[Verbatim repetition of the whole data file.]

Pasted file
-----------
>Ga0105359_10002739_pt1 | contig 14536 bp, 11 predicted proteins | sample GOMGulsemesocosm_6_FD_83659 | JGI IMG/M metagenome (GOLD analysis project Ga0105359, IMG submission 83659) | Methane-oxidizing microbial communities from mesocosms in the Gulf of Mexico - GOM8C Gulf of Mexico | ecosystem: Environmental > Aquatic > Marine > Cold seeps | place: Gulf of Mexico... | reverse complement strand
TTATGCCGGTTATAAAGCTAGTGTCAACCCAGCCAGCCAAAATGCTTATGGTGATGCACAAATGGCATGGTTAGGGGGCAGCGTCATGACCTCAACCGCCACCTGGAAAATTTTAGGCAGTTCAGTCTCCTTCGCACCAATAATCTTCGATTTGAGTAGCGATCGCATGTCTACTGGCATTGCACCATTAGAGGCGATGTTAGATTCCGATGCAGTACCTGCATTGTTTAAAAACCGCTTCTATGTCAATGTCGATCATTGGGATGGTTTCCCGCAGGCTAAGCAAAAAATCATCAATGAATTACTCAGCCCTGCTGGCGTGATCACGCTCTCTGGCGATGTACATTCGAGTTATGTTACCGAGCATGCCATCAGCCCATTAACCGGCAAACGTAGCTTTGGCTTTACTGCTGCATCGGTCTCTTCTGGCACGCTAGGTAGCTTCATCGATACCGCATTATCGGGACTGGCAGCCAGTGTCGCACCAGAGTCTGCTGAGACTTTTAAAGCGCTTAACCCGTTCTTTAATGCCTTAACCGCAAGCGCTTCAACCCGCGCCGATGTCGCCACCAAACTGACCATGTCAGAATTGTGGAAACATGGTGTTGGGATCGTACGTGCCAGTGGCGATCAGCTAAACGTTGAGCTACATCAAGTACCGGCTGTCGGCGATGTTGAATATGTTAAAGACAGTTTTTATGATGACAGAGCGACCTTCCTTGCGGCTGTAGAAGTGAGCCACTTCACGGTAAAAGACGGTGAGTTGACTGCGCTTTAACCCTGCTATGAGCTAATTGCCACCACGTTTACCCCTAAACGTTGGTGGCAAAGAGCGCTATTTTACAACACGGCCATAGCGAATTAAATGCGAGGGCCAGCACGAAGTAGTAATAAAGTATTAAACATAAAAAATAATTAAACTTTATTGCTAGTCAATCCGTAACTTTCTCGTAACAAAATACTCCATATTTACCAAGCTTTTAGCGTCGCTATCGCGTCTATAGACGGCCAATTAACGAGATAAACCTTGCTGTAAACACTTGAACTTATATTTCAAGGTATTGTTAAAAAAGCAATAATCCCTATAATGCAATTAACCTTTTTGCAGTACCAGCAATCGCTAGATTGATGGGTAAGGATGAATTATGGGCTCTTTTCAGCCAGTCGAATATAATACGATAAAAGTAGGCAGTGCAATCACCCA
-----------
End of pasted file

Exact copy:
>Ga0105359_10002739_pt1 | contig 14536 bp, 11 predicted proteins | sample GOMGulsemesocosm_6_FD_83659 | JGI IMG/M metagenome (GOLD analysis project Ga0105359, IMG submission 83659) | Methane-oxidizing microbial communities from mesocosms in the Gulf of Mexico - GOM8C Gulf of Mexico | ecosystem: Environmental > Aquatic > Marine > Cold seeps | place: Gulf of Mexico... | reverse complement strand
TTATGCCGGTTATAAAGCTAGTGTCAACCCAGCCAGCCAAAATGCTTATGGTGATGCACAAATGGCATGGTTAGGGGGCAGCGTCATGACCTCAACCGCCACCTGGAAAATTTTAGGCAGTTCAGTCTCCTTCGCACCAATAATCTTCGATTTGAGTAGCGATCGCATGTCTACTGGCATTGCACCATTAGAGGCGATGTTAGATTCCGATGCAGTACCTGCATTGTTTAAAAACCGCTTCTATGTCAATGTCGATCATTGGGATGGTTTCCCGCAGGCTAAGCAAAAAATCATCAATGAATTACTCAGCCCTGCTGGCGTGATCACGCTCTCTGGCGATGTACATTCGAGTTATGTTACCGAGCATGCCATCAGCCCATTAACCGGCAAACGTAGCTTTGGCTTTACTGCTGCATCGGTCTCTTCTGGCACGCTAGGTAGCTTCATCGATACCGCATTATCGGGACTGGCAGCCAGTGTCGCACCAGAGTCTGCTGAGACTTTTAAAGCGCTTAACCCGTTCTTTAATGCCTTAACCGCAAGCGCTTCAACCCGCGCCGATGTCGCCACCAAACTGACCATGTCAGAATTGTGGAAACATGGTGTTGGGATCGTACGTGCCAGTGGCGATCAGCTAAACGTTGAGCTACATCAAGTACCGGCTGTCGGCGATGTTGAATATGTTAAAGACAGTTTTTATGATGACAGAGCGACCTTCCTTGCGGCTGTAGAAGTGAGCCACTTCACGGTAAAAGACGGTGAGTTGACTGCGCTTTAACCCTGCTATGAGCTAATTGCCACCACGTTTACCCCTAAACGTTGGTGGCAAAGAGCGCTATTTTACAACACGGCCATAGCGAATTAAATGCGAGGGCCAGCACGAAGTAGTAATAAAGTATTAAACATAAAAAATAATTAAACTTTATTGCTAGTCAATCCGTAACTTTCTCGTAACAAAATACTCCATATTTACCAAGCTTTTAGCGTCGCTATCGCGTCTATAGACGGCCAATTAACGAGATAAACCTTGCTGTAAACACTTGAACTTATATTTCAAGGTATTGTTAAAAAAGCAATAATCCCTATAATGCAATTAACCTTTTTGCAGTACCAGCAATCGCTAGATTGATGGGTAAGGATGAATTATGGGCTCTTTTCAGCCAGTCGAATATAATACGATAAAAGTAGGCAGTGCAATCACCCA